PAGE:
When mom died the family dynamics shifted. No one visited, except for the memorial. I was left alone to sort her stuff, pay the taxes and bills, and figure out what to do with her ashes. It was a lonely year. My brother and I were grieving. We talked, but it was hard. Then we had trouble getting organized to bury the ashes. I also felt as if my son had distanced himself. He was busy with work, music, and is in a committed relationship.
The crazy glue, the mother, grandmother, and great-grandmother, had left us, and over the past year we each had to discover a new paradigm of behavior in the family. Slowly things began to shift.
In late March, a month before our trip to California, son’s girlfriend texted me a photo and said, “Here’s your new grand baby.” A puppy…yippee. Not exactly the species I was hoping for. But I recognized it for what it was…a connecting point. They invited us to bring Taz and meet the grand-dog and go to the dog park. First we had the California trip, but last Saturday we went to Seattle to meet Dio, a five-month-old border collie/golden retriever mix.
Son has trained Dio to sit at the end of hallway and wait until he calls him. He rolls over on command, sits, lies down, and waits patiently for a treat set down an inch from his nose. He’s crate-trained, the only way you could have what will be a 70-pound dog in a small apartment. Dio rings a bell to go out to pee. They take him for daily walks and to the dog park twice a week. They are also looking for a house with a yard.
The dog park is a nine-acre off-leash complex on Lake Washington where dogs run free, chase frisbees and each other, and hobnob with new pals. A 25-foot wide fenced lane (dog freeway) leads to the dog beach. Owners amble, while dogs sniff, visit and chase each other. It’s a blast. At the beach, water dogs chase frisbees and balls in the water. The other dogs cavort on the beach. Owners sit on benches or stand, as if watching their preschooler at a playground. It’s not a whole lot different.
Taz is crazy and fun, but more mature now. She’s friendly and well-socialized. If a dog annoys her, she moves on. She doesn’t annoy other dogs. And puppies, well, they aren’t that interesting. And Dio was, guess what,…acting like a puppy. Son said Dio was being a jerk. I said he has high expectations, since his dog is already better trained than Taz. I can’t imagine her waiting anywhere for anything unless she was chained to a post.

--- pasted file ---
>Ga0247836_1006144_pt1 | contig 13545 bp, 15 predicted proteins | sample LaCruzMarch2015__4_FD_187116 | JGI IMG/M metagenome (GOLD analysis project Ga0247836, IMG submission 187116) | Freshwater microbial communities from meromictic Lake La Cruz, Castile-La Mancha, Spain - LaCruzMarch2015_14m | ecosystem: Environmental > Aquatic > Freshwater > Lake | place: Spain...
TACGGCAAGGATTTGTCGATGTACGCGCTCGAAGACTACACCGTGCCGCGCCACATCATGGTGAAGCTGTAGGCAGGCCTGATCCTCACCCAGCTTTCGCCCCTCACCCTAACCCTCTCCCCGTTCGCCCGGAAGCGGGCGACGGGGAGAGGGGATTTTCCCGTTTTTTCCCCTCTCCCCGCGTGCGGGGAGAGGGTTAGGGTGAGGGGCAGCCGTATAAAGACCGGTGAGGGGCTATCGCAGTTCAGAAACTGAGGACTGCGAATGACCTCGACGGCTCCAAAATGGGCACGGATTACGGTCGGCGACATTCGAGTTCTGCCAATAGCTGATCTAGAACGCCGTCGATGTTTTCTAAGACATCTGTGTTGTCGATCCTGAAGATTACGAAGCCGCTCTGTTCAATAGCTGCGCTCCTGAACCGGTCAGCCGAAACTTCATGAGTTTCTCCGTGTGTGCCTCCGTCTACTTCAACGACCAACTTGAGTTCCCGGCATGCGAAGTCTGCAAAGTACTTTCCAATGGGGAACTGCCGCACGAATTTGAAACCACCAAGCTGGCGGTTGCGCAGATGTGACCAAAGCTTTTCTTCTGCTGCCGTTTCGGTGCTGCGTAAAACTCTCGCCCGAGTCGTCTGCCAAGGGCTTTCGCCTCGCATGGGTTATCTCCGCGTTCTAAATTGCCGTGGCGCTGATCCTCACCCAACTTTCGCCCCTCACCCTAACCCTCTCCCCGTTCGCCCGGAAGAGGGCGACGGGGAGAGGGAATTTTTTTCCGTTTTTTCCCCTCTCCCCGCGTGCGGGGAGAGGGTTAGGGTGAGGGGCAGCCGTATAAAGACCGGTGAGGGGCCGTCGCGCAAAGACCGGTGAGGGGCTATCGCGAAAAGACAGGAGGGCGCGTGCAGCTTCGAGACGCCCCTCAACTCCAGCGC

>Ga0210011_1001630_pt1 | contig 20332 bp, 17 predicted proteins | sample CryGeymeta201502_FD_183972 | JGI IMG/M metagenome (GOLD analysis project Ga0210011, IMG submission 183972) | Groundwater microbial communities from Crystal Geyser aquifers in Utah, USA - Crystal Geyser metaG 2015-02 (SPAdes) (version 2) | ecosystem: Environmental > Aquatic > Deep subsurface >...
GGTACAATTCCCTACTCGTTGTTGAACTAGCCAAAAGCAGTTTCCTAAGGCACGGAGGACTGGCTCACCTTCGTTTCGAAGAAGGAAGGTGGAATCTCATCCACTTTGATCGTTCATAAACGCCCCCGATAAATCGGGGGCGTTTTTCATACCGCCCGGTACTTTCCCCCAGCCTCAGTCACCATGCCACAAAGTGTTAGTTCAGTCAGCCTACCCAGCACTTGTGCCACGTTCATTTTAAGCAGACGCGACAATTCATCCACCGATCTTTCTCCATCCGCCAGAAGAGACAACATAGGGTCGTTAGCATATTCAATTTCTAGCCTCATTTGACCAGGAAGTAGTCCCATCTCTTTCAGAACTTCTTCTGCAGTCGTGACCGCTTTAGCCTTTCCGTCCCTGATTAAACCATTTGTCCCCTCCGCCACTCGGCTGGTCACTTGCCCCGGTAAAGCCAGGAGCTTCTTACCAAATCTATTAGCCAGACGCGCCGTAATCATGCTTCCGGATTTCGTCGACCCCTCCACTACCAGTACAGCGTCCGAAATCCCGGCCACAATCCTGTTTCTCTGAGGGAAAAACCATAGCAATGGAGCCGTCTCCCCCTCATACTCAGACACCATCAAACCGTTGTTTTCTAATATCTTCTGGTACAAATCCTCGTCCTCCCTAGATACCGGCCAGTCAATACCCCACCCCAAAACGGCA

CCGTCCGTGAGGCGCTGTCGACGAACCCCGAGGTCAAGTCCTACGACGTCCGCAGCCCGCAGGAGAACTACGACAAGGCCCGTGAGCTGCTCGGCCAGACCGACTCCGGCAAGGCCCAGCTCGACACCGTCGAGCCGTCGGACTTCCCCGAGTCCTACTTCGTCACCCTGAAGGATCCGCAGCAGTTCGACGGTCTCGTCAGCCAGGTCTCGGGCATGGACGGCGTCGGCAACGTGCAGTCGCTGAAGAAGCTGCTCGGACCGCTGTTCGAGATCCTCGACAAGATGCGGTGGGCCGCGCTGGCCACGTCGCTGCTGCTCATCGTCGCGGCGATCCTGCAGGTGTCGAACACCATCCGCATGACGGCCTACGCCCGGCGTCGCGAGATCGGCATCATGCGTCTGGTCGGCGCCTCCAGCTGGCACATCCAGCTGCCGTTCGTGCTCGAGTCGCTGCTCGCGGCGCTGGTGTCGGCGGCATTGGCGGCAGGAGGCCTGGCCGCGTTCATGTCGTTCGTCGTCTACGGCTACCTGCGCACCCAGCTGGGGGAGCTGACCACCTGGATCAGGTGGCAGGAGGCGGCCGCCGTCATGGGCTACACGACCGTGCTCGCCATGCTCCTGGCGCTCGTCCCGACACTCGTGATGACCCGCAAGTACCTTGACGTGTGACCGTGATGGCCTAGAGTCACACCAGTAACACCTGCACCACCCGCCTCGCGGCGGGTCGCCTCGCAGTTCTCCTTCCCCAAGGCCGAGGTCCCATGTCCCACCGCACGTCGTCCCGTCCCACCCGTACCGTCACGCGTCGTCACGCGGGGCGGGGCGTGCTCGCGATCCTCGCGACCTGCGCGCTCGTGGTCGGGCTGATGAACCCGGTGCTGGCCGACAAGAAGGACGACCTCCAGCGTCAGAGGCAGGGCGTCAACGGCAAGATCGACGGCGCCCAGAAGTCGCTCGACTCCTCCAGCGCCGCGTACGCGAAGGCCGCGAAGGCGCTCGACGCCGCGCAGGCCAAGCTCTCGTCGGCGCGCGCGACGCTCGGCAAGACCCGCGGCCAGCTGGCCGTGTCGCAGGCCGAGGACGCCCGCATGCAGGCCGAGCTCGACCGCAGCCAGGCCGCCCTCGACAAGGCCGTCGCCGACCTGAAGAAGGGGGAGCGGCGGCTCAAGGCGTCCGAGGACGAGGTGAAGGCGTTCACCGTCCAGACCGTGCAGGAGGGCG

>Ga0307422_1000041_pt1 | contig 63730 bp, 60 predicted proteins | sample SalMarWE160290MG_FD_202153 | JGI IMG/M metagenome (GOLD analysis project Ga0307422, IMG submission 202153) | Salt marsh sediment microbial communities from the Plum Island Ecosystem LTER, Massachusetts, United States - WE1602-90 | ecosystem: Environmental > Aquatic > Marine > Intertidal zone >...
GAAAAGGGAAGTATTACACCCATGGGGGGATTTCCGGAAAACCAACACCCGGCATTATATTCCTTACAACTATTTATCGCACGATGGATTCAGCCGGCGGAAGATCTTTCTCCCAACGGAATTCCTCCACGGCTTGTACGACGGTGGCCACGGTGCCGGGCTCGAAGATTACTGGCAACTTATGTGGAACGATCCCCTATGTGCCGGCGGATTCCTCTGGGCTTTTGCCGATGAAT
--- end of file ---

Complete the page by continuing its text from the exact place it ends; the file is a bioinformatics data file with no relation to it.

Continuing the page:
“He just has to grow up a bit,” I said. “You’ve done a great job training him.”
But J said we should leave the beach because Dio was misbehaving. A lot like a cranky preschooler. And son was setting good boundaries. I didn’t remind him how he used to act when I took him to the playground when he was a preschooler. We began the trek back to the car.
As we walked Taz engaged Dio, who had been preoccupied chasing and annoying other dogs. Tas is fast and agile and ran in great arcs, never allowing Dio to catch her. When he got close, she jumped over and around him. He would land flat-faced in the dirt and skid to stops narrowly missing Taz. It was clear she was teasing and teaching. Finally, he surrendered and rolled on his back in submission.
We cheered and son said, “Good job, Taz.” He was happy to see her teaching him.
We went to lunch, the dogs played more at the apartment and we took photos. It was a great afternoon. A connecting point.
While in California my big brother gave me an art lesson. That might sound like a small thing, but brother has been an artist for 50 years and he teaches art. I’ve never asked for a lesson and he didn’t know I was interested. But recently I had a lesson with a friend. I wanted more.
The last morning we were there, my brother brought out his paints and some paper and taught me to mix water colors–Alizarin Crimson, French Ultramarine, New Gamboge, and Burnt Sienna (the primary colors, red, blue, yellow, and a brown). He said those colors are all I need to get started. He showed me what brand to buy and where. He showed me how to make color swatches and how to practice mixing the colors.
And, he gave me one of his paintbrushes. I felt like a little girl again–the same feeling as when he first introduced me to jazz music–Louie Prima, Dave Brubeck, Ella and others. It was just me and my big brother sharing his love of art or music with me. A connecting point.
A few nights ago I practiced mixing color. I ended up with six different shades of dirty brown and orange. It’s harder than it looks. But I have beginner’s mind … and my brother, a feeling I had missed for a long time. We were both sad when we parted at their house in California. But something had shifted. Now I can call and ask him how to mix watercolors. Or talk to him about politics, or a myriad of other things, rather than recount the latest drama with mom.
The connecting points have always been there, with my son and my brother, but when everything changed, everything changed. I wasn’t sure how or where to connect. It’s possible that the connection never left, but it has been transformed. Our clan never fit the pictures of an intact clan, but it’s not fractured, as mom used to say and I believed. It’s not like the clans where the three children and eight grandchildren gather to visit grammy and grandpa and then the next day 142 photos go up on Facebook. But it’s my clan. And I am connected.